More 10 best things to do in Madrid a locals gu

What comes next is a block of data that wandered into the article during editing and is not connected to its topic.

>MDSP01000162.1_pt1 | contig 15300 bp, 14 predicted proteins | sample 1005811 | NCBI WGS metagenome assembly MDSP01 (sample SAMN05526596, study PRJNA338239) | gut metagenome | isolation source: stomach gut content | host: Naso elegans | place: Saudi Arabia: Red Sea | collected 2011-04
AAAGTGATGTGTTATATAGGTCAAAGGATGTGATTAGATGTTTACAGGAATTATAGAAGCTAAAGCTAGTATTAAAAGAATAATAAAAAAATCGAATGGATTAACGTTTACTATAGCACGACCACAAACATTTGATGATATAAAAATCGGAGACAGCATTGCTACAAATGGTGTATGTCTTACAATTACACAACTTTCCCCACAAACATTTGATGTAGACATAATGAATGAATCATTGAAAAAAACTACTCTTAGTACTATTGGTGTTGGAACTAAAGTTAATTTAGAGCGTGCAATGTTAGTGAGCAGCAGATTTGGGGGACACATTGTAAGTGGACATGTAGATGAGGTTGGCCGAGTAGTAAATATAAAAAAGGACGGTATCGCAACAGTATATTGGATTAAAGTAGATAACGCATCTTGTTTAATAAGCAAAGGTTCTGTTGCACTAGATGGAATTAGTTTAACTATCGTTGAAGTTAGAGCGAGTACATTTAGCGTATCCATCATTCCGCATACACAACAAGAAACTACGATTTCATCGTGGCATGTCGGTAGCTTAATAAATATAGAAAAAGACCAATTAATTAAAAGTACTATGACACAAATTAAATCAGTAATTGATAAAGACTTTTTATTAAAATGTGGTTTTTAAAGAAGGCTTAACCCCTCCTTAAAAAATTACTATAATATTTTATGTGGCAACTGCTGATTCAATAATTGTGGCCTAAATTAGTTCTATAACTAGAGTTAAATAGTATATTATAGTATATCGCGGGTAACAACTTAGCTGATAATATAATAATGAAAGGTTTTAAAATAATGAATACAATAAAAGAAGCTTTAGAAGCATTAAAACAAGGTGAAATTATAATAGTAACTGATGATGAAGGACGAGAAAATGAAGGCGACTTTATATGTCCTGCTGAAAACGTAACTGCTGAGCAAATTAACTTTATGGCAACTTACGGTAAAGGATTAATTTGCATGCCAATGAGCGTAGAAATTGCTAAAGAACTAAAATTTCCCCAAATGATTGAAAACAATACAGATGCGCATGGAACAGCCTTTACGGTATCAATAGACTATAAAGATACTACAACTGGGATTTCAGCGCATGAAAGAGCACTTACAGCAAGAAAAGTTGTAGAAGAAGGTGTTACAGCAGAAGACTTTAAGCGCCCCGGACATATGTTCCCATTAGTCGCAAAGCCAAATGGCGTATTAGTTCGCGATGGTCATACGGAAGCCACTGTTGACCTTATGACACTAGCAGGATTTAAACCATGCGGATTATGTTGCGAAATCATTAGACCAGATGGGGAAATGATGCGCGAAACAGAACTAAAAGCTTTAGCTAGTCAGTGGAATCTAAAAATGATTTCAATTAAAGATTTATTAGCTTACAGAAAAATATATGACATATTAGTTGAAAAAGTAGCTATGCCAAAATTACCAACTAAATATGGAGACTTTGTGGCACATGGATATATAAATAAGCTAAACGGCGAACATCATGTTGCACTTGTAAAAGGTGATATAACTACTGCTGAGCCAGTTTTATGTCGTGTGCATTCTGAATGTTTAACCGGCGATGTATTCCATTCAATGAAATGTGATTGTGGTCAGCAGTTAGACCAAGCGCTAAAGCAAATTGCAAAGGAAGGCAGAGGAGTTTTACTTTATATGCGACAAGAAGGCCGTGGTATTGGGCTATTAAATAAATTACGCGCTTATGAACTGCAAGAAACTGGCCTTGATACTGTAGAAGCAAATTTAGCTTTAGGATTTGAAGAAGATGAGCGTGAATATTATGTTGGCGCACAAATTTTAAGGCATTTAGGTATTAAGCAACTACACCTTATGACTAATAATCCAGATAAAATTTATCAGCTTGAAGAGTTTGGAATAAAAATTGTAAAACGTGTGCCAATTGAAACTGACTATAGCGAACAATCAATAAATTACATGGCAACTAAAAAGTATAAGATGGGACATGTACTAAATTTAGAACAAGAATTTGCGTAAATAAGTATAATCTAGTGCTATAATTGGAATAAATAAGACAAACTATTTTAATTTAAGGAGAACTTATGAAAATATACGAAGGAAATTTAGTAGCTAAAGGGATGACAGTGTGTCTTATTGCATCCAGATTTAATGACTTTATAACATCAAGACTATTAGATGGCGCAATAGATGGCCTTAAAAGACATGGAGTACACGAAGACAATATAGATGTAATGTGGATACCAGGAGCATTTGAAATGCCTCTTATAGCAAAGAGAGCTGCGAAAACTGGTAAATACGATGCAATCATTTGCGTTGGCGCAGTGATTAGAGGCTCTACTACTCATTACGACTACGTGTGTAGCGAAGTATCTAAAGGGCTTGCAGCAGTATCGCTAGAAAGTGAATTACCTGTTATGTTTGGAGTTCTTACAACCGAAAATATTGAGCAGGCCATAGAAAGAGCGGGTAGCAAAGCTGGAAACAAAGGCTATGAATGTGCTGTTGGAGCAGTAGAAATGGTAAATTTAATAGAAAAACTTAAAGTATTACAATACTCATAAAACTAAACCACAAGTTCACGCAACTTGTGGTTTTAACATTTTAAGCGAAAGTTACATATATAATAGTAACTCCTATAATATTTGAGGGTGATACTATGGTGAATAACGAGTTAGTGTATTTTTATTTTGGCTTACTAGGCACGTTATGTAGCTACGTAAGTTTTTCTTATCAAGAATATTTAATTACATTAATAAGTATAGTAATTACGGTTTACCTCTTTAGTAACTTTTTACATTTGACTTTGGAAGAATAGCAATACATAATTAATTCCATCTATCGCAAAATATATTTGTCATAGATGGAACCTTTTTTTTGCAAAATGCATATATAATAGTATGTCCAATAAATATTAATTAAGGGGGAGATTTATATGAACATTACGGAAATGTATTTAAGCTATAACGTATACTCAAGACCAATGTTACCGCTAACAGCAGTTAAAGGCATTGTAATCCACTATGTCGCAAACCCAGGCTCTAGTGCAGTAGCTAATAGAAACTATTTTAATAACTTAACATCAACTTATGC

first_imgMore: 10 best things to do in Madrid: a local’s guide2. BerlinBerlin prides itself as being Germany’s hub of culture and creativity. The city has over 400 galleries and numerous other museums. Head to the UNESCO world heritage site, Museumsinsel (Museum Island) where you’ll find five of the most famous museums that cover everything from the dawn of civilisation right up to the modern age. If you want to discover the more bohemian side to this diverse city, rent a bike and explore Kreuzberg, the heart of Berlin’s alternative scene. Highlights include the East Side Gallery, a freedom memorial that is a 1.3km section of the Berlin Wall that has over 100 paintings. It is an interesting snapshot of the feelings in the city when the wall came down. Nearby you’ll find Aufbau Haus, a former factory that is now an artistic centre, filled with galleries, cafes and workshops. Happier admiring some Renaissance art than relaxing by the pool? Prefer exploring the ruins of an ancient civilisation than sipping a cocktail on the beach? Well we can now reveal the best cities to get your cultural fix. These cities have the best art, history and museums that will leave you feeling truly intellectually satisfied by the end of your trip.1. MadridMadrid is a city for art lovers. El Paseo del Arte (the Art Walk) is a 1km stretch where you’ll find three of the world’s best galleries – El Prado, Reina Sofía and Thyssen-Bornemisza. El Prado – the most famous of the three – is home to a fine collection of Flemish and Italian art as well as an unrivalled collection of Spanish works including those of Velázquez, Greco and Goya- a true highlight being Goya’s Pinturas Negras – a deeply disturbing and eerie collection of oil paintings from the later years of his life. Thyssen-Bornemisza has a vast and varied collection of paintings including the works of Van Gogh, Monet and Caravaggio. Finally the modern arts museum, Reina Sofía, is home to Picasso’s most famous and moving piece, Guernica, that details the bombing of the town at the start of the Spanish Civil War. Madrid also has plenty of cultural events in the evenings, with a growing theatre scene and plenty of bars and venues showing traditional flamenco. Visit Spain’s capital during one of Madrid’s major festivals such as San Isidro and La Paloma where the streets are alive with people, music and events. 5. MarrakeshImmerse yourself in the mayhem of central Marrakesh’s Djemaa El Fna and take in the sights and spice-scented air of this frantic city. This large square is full of cafés where you can enjoy a traditional cup of mint tea and watch street performers juggle or charm snakes. For a true insight into Morocco’s past make sure you visit El Badi and El Bahia palaces. El Bahia, meaning ‘brilliance’, was constructed in the 1800s and its beauty truly lives up to its name. Wander around and admire the intricate carvings in the arched entrances and its wonderful mosaics. El Badi on the other hand is a ruined palace from the 12th century that in July hosts the Festival of Popular Arts where you can witness Maghrebi culture at its most enjoyable. More: 10 best free things to do in Berlin10 top things to do in Berlin: a local’s guide3. RomeRome is the kind of place where you’ll find something interesting around every corner. Its ancient ruins, religious buildings, art collections and Italian charm offer endless possibilities for the culture vulture. Explore the city’s well preserved ancient structures such as the Pantheon, the Arch of Constantine and of course the Colosseum. Take a day drip to Vatican City, as regardless of your religious beliefs, seeing how emotional it is for some people to be in Saint Peter’s Basilica is something completely unforgettable. Afterwards you can visit the Sistine Chapel and admire Michelangelo’s fresco. More: 10 best things to do in Rome: a local’s guide4. AthensSince the 2004 Olympic Games the city has been undergoing serious renewal, but it is the crumbling monuments that this city is littered with that remind you of its important history and the legacy of its powerful ancient civilization. The Acropolis sits above the city and its most important building – the Parthenon – is considered to be the most important structure from the Athenian Empire. The New Acropolis Museum houses the largest collection of Greek architecture, sculptures and statues. On the south-side of the Acropolis you’ll find the Thiseion Cinema, a charming open air cinema with such incredible views that you probably won’t be able to concentrate on the film! Need destination inspiration? Get it at the touch of a button with Skyscanner. See where you can go tomorrow with our unique Everywhere search and get inspired for your next trip with our Travel News & Features.ReturnOne wayMulti-cityFromAdd nearby airports ToAdd nearby airportsDepart14/08/2019Return21/08/2019Cabin Class & Travellers1 adult, EconomyDirect flights onlySearch flights Map RelatedDaddy Cool: 5 Fantastic Fathers’ Day DestinationsDaddy Cool: 5 Fantastic Fathers’ Day DestinationsBest of Barcelona: things to do in the Catalan capitalBarcelona boasts striking architecture and beautiful city beaches that keep the tourists flocking in, but dig a little deeper and you’ll also find a distinctive Catalonian culture. Uncover the best of Barcelona with our insider tips on what to see and do.Tapas and teatro: 10 great things to do in MadridWant to visit Madrid like a local? From tempting churros and tapas bars to experimental theatre, we bring you the best things to do in Madrid beyond the Plaza Mayor…last_img read more